POSTPONED – Half-day workshop “Fighting for Environmental Justice”

Due to the current blockades on the railway network, in support of the fight of the Wet’suwet’en Nation and their allies against Coastal GasLink (CGL) and the actions of the RCMP on their territories, the event is postponed to a later date. A new date will be announced on GRÉEA website as soon as possible.

The GRÉEA organizes a half-day workshop on the theme « Fighting for Environmental Justice »

Carrefour des arts et des sciences, rooms C-2059 & C-3061
3150 Jean Brillant
Université de Montréal, Montréal


This event aims at gathering researchers in environmental philosophy and related disciplines, students and activists to discuss the notion of environmental justice, the concrete and contextual issues it faces, the ways activists are struggling for it, how environmental philosophy might influence and be informed by concrete actions, etc.

The event is free and open to all. People from First Nations and from other minority groups are warmly invited to participate to this half-day workshop. English will be used for the presentations. French and English might be used during the discussion periods.

The GRÉEA acknowledges that the event will be organized on the traditional and unceded territory of the Kanien’keha:ka (Mohawk), a place which has long served as a site of meeting and exchange amongst nations.

The event is accessible to people with reduced mobility.


1st part, 2:30pm – 4:00pm | Room C-2059

Presentation of Stephen D’Arcy, Huron University College, “Dilemmas of Solidarity in Environmental Justice Activism”


Environmental justice activism often takes the form of struggles to fend off a variety of harms that directly threaten the well-being of oneself, one’s family, or one’s community. However, in very many cases it takes an importantly different form, as a defence of what may be called distant others — far-off communities, future generations, or other species — from dangers or harms that do not directly threaten oneself or one’s community, but which one opposes on other grounds. The motivation for these struggles on behalf of distant others is often said to be “solidarity.” But what do we mean by solidarity? If we understand solidarity as a type of compassion-motivated “noblesse oblige,” inviting the relatively privileged to act for the benefit of those who are less fortunate, it can give rise to a variety of all-too-familiar pathologies of movement activism: paternalism, moralism, self-righteousness, and ‘performative’ online posturing. On the other hand, if we understand solidarity instrumentally, as a kind of strategic alliance for mutual advantage, we risk weakening the motivational basis for solidarity activists to make personal sacrifices for the benefit of distant others who may not be able to reciprocate. After all, if mutual advantage is the main appeal, why risk arrest or devote long hours and precious resources to helping distant others that may be incapable of reciprocating? In this paper, I propose a way of thinking about solidarity activism on behalf of distant others that integrates compassion, strategic calculation, and democratic deliberation in the context of a broad-based anti-systemic approach to environmental justice movement-building.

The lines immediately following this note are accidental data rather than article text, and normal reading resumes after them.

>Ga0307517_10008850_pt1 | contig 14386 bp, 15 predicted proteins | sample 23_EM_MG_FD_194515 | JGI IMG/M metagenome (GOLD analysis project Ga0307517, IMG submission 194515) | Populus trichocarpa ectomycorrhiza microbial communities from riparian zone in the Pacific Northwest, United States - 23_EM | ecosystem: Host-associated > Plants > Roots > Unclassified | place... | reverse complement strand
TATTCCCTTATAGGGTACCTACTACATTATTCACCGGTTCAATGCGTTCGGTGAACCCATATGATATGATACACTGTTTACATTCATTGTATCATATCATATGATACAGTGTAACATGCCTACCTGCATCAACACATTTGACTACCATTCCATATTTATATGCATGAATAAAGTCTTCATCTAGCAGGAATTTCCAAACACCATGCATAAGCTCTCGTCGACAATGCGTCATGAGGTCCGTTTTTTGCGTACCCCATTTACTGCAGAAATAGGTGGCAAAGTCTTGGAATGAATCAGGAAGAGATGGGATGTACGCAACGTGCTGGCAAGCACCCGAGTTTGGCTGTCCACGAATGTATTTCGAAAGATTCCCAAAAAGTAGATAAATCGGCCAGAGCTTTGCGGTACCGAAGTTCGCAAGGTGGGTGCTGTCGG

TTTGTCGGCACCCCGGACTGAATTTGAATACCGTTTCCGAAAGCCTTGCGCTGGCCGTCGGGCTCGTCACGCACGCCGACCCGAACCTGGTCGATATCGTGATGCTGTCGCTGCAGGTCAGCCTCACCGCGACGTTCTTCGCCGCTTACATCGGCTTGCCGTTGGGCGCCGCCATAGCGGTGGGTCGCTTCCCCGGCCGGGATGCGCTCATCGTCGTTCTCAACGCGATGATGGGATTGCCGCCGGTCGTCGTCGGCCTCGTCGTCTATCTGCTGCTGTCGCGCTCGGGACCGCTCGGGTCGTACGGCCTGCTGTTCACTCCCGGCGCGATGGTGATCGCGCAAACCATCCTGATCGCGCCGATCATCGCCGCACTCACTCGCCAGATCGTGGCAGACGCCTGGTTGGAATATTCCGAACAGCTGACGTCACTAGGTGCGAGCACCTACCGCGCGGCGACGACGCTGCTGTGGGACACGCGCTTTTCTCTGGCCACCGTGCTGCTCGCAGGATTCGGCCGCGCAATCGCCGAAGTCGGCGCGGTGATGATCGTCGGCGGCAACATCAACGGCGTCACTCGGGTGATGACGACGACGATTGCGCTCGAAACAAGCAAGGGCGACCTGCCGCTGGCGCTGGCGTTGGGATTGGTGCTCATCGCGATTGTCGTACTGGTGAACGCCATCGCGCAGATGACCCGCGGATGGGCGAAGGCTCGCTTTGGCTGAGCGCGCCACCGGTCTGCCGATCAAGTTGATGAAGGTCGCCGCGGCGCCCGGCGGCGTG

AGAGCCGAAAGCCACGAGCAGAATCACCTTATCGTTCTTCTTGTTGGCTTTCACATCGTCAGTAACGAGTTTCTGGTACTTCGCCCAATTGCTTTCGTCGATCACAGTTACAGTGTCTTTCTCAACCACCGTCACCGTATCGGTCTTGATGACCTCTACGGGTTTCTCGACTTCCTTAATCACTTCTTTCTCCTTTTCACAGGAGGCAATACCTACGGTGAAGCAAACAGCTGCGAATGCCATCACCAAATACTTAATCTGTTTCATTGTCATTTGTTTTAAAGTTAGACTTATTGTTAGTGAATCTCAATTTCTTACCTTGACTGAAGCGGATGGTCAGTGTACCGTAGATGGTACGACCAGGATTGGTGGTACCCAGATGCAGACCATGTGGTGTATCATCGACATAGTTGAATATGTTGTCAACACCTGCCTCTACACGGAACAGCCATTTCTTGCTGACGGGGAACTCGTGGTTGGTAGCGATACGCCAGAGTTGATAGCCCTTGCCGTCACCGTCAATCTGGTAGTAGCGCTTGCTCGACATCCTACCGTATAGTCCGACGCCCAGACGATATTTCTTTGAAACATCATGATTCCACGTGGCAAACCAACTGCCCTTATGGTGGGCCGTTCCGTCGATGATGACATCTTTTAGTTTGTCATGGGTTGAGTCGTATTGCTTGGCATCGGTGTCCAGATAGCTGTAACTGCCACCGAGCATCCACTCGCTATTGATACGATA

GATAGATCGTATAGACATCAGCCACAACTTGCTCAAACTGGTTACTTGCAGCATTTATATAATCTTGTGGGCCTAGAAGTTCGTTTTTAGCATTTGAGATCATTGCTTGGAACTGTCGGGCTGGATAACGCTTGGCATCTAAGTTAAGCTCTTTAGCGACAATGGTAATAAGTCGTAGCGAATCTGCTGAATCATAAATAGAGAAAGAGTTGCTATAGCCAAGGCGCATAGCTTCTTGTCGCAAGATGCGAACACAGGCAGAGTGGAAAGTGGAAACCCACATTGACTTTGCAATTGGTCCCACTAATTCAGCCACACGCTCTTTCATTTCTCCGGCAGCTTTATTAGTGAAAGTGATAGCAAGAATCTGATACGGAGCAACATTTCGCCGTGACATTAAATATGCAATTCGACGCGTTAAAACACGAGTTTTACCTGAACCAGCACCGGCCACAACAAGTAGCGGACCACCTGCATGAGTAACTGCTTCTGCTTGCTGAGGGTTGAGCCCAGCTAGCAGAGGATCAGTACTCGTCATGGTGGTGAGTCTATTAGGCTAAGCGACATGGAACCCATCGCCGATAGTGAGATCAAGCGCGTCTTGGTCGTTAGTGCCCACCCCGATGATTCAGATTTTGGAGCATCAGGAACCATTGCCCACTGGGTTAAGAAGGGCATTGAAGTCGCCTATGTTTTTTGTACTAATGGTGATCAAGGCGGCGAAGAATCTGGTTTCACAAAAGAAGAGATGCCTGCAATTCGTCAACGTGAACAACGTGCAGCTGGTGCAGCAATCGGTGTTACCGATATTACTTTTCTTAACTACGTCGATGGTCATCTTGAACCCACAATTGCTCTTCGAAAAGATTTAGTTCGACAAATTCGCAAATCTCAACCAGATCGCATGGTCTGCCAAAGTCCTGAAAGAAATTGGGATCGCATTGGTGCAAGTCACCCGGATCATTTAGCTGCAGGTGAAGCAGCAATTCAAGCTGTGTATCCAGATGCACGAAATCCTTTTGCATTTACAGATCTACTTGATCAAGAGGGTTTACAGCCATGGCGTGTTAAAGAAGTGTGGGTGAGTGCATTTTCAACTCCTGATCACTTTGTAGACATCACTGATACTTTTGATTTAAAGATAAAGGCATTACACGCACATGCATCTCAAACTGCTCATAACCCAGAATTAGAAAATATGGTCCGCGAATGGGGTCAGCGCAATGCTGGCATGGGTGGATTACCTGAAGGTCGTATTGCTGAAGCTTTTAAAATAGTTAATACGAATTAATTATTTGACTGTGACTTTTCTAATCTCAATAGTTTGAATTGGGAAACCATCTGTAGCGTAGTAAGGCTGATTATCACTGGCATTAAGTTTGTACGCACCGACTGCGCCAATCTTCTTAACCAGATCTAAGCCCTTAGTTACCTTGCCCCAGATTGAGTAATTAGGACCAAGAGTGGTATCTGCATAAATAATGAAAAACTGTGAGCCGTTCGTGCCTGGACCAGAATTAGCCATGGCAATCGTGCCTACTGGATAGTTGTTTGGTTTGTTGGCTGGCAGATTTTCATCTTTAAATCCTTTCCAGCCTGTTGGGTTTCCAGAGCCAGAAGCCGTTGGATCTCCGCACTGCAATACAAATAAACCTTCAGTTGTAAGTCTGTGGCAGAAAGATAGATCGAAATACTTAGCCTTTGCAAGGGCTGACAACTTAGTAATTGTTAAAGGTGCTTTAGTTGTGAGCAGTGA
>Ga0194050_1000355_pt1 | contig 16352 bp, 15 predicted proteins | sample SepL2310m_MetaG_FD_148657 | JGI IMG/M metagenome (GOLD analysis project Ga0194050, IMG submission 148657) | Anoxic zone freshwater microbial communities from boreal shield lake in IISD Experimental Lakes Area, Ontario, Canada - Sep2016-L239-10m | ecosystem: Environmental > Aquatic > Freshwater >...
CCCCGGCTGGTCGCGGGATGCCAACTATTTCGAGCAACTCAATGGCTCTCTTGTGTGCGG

Stephen D’Arcy (Huron at Western) is an associate professor of philosophy and an activist in struggles for social and environmental justice. He is author of the book, Languages of the Unheard: Why Militant Protest is Good for Democracy, and co-editor of the book, A Line in the Tar Sands: Struggles for Environmental Justice. He teaches and writes about democratic theory, practical ethics, and the history of German philosophy.

COFFEE BREAK, 4:15 pm – 5:00 pm | Room C-3061

2nd part, 5:00pm – 7:00pm | Room C-3061

Round-table with :

Each presentation will be of about 20 minutes. The presentations will be followed by a discussion with the public.